It isn't about that, though, Abe. Would you want your five-year-old granddaughter sharing a bathroom with an older boy dressed as a girl? These parents are finding it difficult to deal with children who come home from school and say: "I think you can choose to be a boy or a girl."

http://dailysignal.com/2016/02/29/kindergarten-students-forced-to-confront-gender-identity/


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PostSubject: Re: D. K. Christi's musings   Mon May 30, 2016 8:21 am

I get your point Shelagh, however we can't expect the government to regulate everything.
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PostSubject: Re: D. K. Christi's musings   Mon May 30, 2016 10:38 am

Again, it's a non issue that will pass.  Children who grow up on farms seem to me the best adjusted to a lot of natural things in life and are, therefore, unconcerned.

I lived in Key West for three years and never thought about who used the bathrooms. I just went in, took care of nature and left. Many alternative types of individuals lived in Key West and shared work, play, friendships, romances, church, school and all of life's stuff without conflict derived from the alternative lifestyles they led. Children seemed normal to me.

This is a lot of hoopla for  nothing.  When a person is denied the right to privacy regarding the use of a bathroom then that's something that should be fixed. Period. I always hated physical education and such things as group showers, etc. because of idiots that  made it tough on the shy ones. Shower curtains are not that expensive.  Cloth curtains provide inexpensive dividers.  Look at hospitals with their ring around curtains.  All it takes is a little ingenuity.  Change is tough.
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PostSubject: Re: D. K. Christi's musings   Mon May 30, 2016 11:09 am

Even curtains around hospital beds have disappeared, at least in Germany.  They were found to hold/contain bacteria and thus they eliminated that source of infections.  I don't think there is 100% safety with anything.  We may have crosswalks and lights to regulate pedestrians, but that doesn't eliminate the danger of crossing.  Some driver may not adhere to the light or there could be a mechanical failure that caused him to plow into the pedestrians.  One can have security locks on doors, but a burgular can still gain access.  Safety is the concern of most people and it is up to them to take precautions.  It is not too far-fetched to consider the possibility of having toilet capability in autos.  Sidewalk Latrines were once a common sight in Paris.  Many of those facilities have been eliminated, however the need to go will not be eliminated.  Perhaps someone will create some form of body container for emergency use.  
"Find a need and fill it" has been a standard for success.  It appears that there is a potty need.  What is the priority?  Privacy, easy access, cleanliness, safety, other.  I see opportunity.  To grow, to progress means change and change begins with us.  Those who have traveled much or lived in other countries made adjustments.  There are some things we must do for ourselves, i.e., we can't ask someone to go to the toilet for us.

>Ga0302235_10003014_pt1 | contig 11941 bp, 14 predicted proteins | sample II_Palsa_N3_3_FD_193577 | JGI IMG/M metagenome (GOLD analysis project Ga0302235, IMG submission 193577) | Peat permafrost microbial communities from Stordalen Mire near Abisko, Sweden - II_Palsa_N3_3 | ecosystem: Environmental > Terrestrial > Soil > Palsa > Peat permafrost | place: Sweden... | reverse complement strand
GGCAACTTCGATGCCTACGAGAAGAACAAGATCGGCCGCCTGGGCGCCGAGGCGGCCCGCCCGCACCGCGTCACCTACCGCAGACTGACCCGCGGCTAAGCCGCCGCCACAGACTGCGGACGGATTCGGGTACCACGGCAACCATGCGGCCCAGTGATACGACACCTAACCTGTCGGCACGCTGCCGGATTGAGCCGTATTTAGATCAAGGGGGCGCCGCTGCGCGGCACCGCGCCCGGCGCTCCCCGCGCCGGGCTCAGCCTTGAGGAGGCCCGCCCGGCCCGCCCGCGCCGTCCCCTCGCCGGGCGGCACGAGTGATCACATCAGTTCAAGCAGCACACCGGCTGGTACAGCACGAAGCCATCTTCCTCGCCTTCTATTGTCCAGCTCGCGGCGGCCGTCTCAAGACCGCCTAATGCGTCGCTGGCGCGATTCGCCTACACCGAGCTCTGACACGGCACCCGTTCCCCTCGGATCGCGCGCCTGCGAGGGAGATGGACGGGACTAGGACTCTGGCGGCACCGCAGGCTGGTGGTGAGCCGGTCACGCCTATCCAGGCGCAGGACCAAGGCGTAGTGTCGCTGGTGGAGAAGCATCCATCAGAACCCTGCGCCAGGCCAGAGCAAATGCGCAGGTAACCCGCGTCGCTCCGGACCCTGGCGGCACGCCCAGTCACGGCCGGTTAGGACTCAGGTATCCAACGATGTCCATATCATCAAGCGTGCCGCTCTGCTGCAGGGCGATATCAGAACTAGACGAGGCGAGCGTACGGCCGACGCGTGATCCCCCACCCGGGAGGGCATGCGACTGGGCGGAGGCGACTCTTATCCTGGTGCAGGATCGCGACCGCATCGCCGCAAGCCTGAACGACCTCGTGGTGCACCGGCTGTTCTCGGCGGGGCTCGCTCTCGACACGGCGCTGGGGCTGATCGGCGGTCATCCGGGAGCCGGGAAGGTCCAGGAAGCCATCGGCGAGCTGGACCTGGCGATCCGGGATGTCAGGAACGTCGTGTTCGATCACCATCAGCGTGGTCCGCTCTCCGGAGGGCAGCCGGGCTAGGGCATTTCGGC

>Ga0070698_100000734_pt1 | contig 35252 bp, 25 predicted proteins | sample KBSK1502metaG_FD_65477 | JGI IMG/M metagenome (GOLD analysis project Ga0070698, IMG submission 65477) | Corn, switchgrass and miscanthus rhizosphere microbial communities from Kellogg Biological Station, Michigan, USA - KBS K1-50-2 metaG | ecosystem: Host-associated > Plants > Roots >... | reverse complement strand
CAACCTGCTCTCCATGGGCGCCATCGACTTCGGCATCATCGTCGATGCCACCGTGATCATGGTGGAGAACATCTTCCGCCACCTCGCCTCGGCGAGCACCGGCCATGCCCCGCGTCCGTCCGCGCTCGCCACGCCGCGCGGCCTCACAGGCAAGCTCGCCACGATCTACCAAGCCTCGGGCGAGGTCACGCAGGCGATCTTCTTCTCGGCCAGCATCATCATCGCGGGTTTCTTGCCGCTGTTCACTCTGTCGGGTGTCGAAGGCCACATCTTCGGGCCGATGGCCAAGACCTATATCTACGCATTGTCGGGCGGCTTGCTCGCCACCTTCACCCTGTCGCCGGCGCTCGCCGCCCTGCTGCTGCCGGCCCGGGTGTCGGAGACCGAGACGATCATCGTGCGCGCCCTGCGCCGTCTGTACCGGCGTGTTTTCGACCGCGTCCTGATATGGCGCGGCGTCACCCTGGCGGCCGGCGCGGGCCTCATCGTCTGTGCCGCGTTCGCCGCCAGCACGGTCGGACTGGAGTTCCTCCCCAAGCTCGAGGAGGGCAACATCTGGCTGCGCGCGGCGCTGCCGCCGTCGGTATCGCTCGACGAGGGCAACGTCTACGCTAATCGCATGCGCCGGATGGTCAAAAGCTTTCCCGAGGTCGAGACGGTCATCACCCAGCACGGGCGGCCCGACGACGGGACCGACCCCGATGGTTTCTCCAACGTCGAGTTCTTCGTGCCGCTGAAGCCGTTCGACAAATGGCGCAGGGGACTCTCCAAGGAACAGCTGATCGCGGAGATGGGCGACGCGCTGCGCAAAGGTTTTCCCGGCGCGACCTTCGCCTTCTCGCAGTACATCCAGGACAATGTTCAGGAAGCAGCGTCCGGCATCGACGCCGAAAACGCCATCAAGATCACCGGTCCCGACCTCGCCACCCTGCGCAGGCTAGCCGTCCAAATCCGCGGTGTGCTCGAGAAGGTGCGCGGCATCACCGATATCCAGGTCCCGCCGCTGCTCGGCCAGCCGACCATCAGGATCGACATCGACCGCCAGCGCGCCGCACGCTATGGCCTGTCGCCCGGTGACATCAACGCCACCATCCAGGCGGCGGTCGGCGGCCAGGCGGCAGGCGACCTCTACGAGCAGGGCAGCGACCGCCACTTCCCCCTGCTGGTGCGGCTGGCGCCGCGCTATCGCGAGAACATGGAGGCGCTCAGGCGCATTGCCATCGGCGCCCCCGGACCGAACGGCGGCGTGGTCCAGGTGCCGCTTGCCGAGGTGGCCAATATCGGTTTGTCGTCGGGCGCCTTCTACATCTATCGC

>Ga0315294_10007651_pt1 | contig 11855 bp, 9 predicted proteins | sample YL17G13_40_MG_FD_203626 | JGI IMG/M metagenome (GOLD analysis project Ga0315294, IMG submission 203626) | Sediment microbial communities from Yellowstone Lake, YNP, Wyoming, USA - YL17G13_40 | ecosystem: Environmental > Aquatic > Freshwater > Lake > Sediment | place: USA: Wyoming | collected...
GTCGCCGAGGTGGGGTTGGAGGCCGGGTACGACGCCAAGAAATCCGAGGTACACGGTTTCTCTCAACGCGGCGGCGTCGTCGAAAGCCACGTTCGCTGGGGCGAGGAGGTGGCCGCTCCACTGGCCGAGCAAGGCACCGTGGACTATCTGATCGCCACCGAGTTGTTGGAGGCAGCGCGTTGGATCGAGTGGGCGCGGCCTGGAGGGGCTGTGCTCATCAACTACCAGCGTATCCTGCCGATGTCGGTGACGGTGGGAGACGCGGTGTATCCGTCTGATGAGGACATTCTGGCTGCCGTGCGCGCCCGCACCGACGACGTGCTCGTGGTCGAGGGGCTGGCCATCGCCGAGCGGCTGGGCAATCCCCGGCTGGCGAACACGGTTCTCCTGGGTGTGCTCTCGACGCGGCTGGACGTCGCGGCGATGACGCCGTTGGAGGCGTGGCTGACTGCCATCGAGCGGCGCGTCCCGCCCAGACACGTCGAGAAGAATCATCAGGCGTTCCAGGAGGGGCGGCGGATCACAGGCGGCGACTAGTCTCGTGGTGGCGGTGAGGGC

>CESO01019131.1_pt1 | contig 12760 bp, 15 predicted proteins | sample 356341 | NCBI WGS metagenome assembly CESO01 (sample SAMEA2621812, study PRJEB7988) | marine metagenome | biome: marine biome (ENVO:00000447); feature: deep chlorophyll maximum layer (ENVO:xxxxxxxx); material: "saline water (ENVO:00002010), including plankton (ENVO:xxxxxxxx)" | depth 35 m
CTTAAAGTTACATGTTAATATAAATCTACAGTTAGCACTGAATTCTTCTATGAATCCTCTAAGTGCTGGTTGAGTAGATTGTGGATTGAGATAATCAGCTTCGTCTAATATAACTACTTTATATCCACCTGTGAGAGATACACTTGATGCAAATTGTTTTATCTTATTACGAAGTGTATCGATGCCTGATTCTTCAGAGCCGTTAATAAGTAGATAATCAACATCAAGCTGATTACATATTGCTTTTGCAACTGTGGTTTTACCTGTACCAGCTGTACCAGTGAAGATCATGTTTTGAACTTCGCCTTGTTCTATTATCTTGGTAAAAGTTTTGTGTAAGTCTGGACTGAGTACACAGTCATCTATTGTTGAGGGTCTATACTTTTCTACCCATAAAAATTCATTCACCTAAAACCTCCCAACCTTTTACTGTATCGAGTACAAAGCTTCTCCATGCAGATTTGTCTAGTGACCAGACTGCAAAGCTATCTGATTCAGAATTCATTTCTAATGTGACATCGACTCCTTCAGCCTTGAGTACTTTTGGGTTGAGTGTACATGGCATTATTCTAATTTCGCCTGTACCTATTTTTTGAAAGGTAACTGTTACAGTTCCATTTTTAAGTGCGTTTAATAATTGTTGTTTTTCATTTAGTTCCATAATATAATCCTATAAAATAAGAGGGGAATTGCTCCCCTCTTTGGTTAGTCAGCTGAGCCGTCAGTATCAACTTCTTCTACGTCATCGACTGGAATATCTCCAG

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PostSubject: Re: D. K. Christi's musings   Mon May 30, 2016 2:38 pm

Federal government does not have the right to tell schools and colleges how to spend federal funds. The president has threatened to withhold funds from education establishments that fail to allow boys and girls to use the bathroom of their choice. He thinks he is the sharpest knife in the drawer and everyone else is stupid, when everyone knows that he is really insisting that federal funds should be used to provide unisex bathrooms with private stalls in all schools, colleges and universities. The president does not have the authority to tell state run education how to spend federal funds, but he is doing just that. The money should be spent on learning, education, teaching and providing children with skills.

A year ago, Obama installed a gender neutral bathroom in the White House. Now he wants schools, colleges and universities to do the same.

http://www.politico.com/story/2015/04/white-house-gender-neutral-bathroom-116779

You both said that the bathroom issue is a distraction, and yet you are distracted by it to the point of not seeing how federal government is interfering in the day to day running of states across the country.

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PostSubject: Re: D. K. Christi's musings   Wed Jun 01, 2016 10:12 am

http://money.cnn.com/2016/03/08/news/trump-university-controversy-donald-trump/index.html

I know the above url won't register with any Trump supporters because they love him like they love a rock star, a baseball celebrity or a Kardashian.  It's the brash charisma that comes from living in the power of money that is so attractive.  Unfortunately, for the nation, it does not credential a person to be the leader of the free world.